Remember those creepy, whispery type vocals that Pink Floyd used to do? Try this one on vocals that are more "spoken" than sung, e.g. rap. Plug in your vocoder (software or hardware), use voice as the modulator, and pink noise as the carrier. You may need to reduce the pink noise high frequencies somewhat. Mix it well behind the vocal -- just enough to add a creepy, whispery element. Also try delaying it by some rhythmic value, then adjusting its level as appropriate.
I very much like synchronized echo effects added to voice, but only for specific words and passages. You can do this with automated aux send controls; put synchronized delay in an aux bus and turn up the fader when you want delay. This is best if you want apply the same effect to multiple tracks. Or, cut the parts you want to echo, paste them in another track in the same position, and add synchronized delay to that track. This is preferred if you have a limited number of aux buses.
If your digital reverb has multiple algorithms, try using a plate-based preset for voice. In the "old school" days of recording, plate reverbs were often favored for vocals over chamber reverbs, which were used on instruments. "Real" plates have a tighter, somewhat brighter, less diffused sound that works well with vocals. Of course, there's no guarantee your reverb's plate algorithm actually sounds like a real plate, but give it a shot.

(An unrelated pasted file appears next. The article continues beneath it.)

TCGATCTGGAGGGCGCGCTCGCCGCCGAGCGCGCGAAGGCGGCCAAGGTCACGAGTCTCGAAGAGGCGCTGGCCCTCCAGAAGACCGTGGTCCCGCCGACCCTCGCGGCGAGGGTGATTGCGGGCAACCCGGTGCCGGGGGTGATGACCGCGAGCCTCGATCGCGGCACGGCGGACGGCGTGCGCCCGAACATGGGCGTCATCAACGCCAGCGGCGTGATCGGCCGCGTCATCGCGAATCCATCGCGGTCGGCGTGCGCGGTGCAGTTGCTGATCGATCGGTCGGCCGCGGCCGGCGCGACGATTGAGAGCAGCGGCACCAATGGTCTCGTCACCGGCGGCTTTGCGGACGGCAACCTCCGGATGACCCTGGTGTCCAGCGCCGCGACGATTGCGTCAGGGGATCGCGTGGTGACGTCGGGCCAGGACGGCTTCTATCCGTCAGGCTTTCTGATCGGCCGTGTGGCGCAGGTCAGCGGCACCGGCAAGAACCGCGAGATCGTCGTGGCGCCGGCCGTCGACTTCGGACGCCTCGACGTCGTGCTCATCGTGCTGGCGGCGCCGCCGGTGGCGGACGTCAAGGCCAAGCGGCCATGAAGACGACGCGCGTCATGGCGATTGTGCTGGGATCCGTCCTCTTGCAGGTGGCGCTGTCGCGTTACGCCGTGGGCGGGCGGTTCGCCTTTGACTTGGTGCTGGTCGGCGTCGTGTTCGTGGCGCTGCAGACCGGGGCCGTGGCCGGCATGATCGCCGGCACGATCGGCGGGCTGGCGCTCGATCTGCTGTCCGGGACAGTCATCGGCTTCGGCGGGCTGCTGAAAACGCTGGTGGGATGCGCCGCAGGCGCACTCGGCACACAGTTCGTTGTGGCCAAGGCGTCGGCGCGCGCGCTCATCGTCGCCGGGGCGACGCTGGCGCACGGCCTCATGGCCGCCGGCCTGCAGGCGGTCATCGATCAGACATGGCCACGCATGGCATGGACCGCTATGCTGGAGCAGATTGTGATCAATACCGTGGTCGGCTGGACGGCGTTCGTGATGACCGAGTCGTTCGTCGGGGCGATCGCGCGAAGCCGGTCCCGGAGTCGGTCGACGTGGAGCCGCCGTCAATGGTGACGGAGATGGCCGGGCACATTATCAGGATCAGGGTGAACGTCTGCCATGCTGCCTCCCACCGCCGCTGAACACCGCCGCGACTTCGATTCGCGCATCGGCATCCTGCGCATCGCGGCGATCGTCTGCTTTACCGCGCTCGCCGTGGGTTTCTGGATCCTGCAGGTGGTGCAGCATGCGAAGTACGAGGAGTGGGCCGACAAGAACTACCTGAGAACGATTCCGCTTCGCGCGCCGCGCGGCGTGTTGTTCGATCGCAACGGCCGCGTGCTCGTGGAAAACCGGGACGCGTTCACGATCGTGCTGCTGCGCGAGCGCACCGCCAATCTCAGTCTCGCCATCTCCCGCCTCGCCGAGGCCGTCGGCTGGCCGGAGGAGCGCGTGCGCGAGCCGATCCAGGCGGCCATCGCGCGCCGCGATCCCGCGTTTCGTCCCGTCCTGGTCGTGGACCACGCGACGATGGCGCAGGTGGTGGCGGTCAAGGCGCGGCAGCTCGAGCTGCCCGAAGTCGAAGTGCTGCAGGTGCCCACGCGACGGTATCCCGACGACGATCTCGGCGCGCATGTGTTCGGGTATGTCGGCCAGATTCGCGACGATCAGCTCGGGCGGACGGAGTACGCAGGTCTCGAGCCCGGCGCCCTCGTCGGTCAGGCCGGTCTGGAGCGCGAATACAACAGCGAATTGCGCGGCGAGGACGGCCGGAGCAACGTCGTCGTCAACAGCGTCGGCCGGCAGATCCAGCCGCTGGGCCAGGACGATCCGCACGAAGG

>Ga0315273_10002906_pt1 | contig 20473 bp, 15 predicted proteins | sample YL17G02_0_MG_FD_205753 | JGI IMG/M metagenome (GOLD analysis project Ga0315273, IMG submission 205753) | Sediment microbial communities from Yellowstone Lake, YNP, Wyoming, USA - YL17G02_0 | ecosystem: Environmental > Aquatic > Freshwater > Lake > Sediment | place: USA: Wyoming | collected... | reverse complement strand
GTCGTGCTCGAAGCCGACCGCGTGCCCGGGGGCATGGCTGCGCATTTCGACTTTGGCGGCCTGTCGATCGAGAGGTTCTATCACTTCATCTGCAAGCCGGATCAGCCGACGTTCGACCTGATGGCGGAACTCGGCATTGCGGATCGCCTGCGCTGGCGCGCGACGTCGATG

If your studio has digital tape (e.g. ADAT), there's probably a variable speed control. Use this to thicken doubled vocals; when you record the doubled vocal, speed up or slow down the tape a bit so that this vocal has a slightly different timbre when you play it back at the normal pitch. One caution: if you speed up the tape for a lower-pitched sound, the timing of the performance had better be extra good. Slowing the tape down magnifies any timing discrepancies.
This trick is as old as the Harmonizer (trademark Eventide), when engineers discovered that shifting pitch downward 10 to 15 cents, and mixing the harmonized signal behind the straight vocal, added a useful thickening effect. You can do this with any digital pitch-shifting processor, hardware or software. If you're planning to triple the vocal, shift up the second pitch shifter by an amount equal to the downward shift. When tripling, you may want to increase the overall amount of shift.